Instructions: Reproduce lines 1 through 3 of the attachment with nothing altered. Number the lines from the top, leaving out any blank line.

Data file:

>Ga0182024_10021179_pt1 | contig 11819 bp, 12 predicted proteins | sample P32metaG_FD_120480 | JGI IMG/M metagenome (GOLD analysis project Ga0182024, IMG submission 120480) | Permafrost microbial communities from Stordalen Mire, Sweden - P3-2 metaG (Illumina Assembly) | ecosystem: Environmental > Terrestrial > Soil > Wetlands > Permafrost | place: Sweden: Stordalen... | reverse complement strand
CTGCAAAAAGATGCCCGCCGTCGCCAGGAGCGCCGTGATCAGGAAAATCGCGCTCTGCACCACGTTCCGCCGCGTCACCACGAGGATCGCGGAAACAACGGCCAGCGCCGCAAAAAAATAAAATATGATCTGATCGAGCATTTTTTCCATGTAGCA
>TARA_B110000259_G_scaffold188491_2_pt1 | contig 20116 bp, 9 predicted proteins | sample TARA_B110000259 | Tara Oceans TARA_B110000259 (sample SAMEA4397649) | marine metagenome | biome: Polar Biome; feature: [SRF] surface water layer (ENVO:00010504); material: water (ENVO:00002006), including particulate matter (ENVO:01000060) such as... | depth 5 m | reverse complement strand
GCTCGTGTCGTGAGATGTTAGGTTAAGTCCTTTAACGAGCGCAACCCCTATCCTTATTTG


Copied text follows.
>Ga0182024_10021179_pt1 | contig 11819 bp, 12 predicted proteins | sample P32metaG_FD_120480 | JGI IMG/M metagenome (GOLD analysis project Ga0182024, IMG submission 120480) | Permafrost microbial communities from Stordalen Mire, Sweden - P3-2 metaG (Illumina Assembly) | ecosystem: Environmental > Terrestrial > Soil > Wetlands > Permafrost | place: Sweden: Stordalen... | reverse complement strand
CTGCAAAAAGATGCCCGCCGTCGCCAGGAGCGCCGTGATCAGGAAAATCGCGCTCTGCACCACGTTCCGCCGCGTCACCACGAGGATCGCGGAAACAACGGCCAGCGCCGCAAAAAAATAAAATATGATCTGATCGAGCATTTTTTCCATGTAGCA
>TARA_B110000259_G_scaffold188491_2_pt1 | contig 20116 bp, 9 predicted proteins | sample TARA_B110000259 | Tara Oceans TARA_B110000259 (sample SAMEA4397649) | marine metagenome | biome: Polar Biome; feature: [SRF] surface water layer (ENVO:00010504); material: water (ENVO:00002006), including particulate matter (ENVO:01000060) such as... | depth 5 m | reverse complement strand